Your Midwife Is Not Your Therapist (Or Your BFF)

This is Freud. He was a therapist. 

The midwife.

Some place her on a pedestal, others vilify her as a witch.

Those that love and choose midwifery care sometimes make them out as sensitive, floating apertures of real midwives, perfect versions of what they "should" be but cannot possibly be in a real world.

If we are being fair, you can't possibly expect your midwife to be everything on the list below:

-your therapist
-your husband/partner
-you personal trainer
-your nutritionist
-your life coach
-your doula
-your childbirth educator
-your own personal charity
-your clergyman
-your babysitter
-your housekeeper
-your advocate
-your photographer
-your massage therapist
or many other things that midwives are often expected to be.

Of course many midwives excel at many things on this list, but nobody excels at all of them, nor should they. More importantly, we should stop expecting them to.

The Midwives Alliance of North America defines a midwife as,
"Midwives are experts in normal birth and adept at ensuring excellent outcomes for women and infants. "
Pretty cool, pretty important, but certainly not a catch all for filling every possible emotional and physical and spiritual NEED that a pregnant and birthing woman may have.

I really love midwives. But I have to admit that we as women often expect more from them than they can give.

They are human. They have bad days. They make mistakes. They also lack the ability to be everything to everybody in every situation. Have you ever TRIED to be one person's everything, to make them completely happy and fulfilled all the time? Trying to do so is a great way to make yourself absolutely miserable. (This might explain midwife burnout.)

We cannot expect somebody to listen to your every complaint, brush your hair, comfort you in every possible way in labor and do it for dirt cheap or for free.

A midwife exists to catch your baby, to watch your birth and make sure it is as safe as possible and to make the call and get you somewhere else if that is what is needed. That is about it. THIS IS A HARD AND SOMETIMES THANKLESS JOB.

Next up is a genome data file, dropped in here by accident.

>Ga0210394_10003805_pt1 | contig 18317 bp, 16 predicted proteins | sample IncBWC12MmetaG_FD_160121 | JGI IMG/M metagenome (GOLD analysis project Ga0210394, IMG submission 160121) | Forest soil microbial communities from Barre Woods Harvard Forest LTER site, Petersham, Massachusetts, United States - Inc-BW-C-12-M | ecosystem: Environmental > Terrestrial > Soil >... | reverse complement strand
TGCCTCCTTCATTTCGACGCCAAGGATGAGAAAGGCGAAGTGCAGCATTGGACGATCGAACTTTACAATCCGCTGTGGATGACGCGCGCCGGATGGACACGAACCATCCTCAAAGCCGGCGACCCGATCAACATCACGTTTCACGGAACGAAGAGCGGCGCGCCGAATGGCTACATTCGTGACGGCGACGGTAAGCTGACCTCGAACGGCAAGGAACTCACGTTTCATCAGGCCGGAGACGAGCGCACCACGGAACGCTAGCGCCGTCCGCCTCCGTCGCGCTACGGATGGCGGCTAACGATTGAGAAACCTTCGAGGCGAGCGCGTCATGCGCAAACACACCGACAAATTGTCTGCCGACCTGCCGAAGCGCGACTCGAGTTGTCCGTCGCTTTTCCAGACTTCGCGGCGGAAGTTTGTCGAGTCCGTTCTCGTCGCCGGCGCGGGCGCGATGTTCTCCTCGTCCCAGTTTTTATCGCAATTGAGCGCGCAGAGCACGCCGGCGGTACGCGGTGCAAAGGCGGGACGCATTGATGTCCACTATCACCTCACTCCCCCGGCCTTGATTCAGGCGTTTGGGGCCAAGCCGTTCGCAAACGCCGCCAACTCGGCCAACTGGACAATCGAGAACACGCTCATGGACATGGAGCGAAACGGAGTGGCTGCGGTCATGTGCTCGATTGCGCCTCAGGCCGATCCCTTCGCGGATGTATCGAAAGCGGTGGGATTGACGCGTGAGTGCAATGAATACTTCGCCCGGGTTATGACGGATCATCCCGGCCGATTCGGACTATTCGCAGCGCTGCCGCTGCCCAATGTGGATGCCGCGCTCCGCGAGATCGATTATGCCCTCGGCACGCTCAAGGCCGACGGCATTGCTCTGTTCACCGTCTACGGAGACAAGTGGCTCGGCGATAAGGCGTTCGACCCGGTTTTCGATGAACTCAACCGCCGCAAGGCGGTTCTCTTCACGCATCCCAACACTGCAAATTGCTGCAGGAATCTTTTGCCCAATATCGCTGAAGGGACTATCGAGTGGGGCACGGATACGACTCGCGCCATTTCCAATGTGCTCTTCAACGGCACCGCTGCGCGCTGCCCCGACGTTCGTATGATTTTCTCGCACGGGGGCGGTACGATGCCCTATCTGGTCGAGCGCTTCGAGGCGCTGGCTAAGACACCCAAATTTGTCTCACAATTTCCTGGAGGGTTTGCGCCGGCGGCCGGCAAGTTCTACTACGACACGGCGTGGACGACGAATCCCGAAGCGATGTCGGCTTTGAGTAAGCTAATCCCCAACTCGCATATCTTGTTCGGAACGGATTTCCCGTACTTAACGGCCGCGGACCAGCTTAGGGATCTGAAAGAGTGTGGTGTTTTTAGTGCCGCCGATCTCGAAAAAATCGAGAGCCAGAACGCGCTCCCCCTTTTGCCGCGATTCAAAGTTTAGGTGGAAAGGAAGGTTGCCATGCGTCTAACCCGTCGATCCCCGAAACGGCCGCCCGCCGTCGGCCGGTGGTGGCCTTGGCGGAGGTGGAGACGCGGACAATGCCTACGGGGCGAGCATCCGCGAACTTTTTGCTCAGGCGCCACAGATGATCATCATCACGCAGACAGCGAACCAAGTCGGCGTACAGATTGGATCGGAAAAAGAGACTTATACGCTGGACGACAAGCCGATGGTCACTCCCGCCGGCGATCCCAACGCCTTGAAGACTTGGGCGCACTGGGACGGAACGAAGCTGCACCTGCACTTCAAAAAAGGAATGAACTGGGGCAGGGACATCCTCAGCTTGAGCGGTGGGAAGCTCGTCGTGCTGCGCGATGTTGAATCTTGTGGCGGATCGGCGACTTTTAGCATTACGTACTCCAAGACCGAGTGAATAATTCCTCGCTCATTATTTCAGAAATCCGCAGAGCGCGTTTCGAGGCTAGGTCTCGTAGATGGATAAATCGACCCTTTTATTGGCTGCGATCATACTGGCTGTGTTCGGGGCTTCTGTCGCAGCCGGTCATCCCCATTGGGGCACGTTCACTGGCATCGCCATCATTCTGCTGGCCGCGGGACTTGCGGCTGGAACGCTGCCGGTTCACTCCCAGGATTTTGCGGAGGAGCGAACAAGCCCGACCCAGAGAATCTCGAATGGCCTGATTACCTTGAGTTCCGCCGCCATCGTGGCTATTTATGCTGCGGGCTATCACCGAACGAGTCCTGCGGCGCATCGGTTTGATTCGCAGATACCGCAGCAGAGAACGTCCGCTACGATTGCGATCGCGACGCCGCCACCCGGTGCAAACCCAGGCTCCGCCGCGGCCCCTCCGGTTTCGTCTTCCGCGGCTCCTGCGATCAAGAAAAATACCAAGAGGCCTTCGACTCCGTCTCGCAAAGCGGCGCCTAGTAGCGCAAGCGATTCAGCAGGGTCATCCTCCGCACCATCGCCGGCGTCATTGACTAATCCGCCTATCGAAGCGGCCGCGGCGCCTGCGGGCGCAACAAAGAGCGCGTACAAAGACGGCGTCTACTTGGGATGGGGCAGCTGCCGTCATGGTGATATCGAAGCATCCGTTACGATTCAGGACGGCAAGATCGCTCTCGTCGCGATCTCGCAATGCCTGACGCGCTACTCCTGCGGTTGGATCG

Frankly, the way women sometimes treat and talk about their midwives who give so much for so little just makes me ill and feel a little ashamed of my gender.

It is not her fault if your birth isn't perfect, if you husband is a jerk, if you don't get exactly what you want or if (heaven forbid) you feel pain in labor.

Yes, hold them accountable when they are negligent, stupid, unprofessional and unethical. This should happen to everybody in every profession. (Yet midwife witch hunts have not disappeared. They are alive and well online and in our communities.) But expecting consequences when there is a serious breech of ethics is NOT the same as trashing on somebody because they couldn't give you something that frankly, nobody can.

For goodness sake, give these women a break. (This goes for all medical providers- YES- including OBs!.)

Photo credit: Psychology Pictures / Foter / Creative Commons Attribution-NonCommercial-NoDerivs 2.0 Generic (CC BY-NC-ND 2.0)


Joy@WDDCH said…

My first midwife was a personality that I didn't exactly connect with. But she did her job - which was to be there when the time came for my baby girl to come into the world. She respected my birth wishes before, during and after the birth.

That's what midwives are trained for and the only reasons I chose to go elsewhere the next time I was pregnant was 1). I didn't want to give birth in a hospital again (she only practiced at a hospital) and 2). I DID want someone that I felt more comfortable with but I don't fault her for not being a "kindred spirit".
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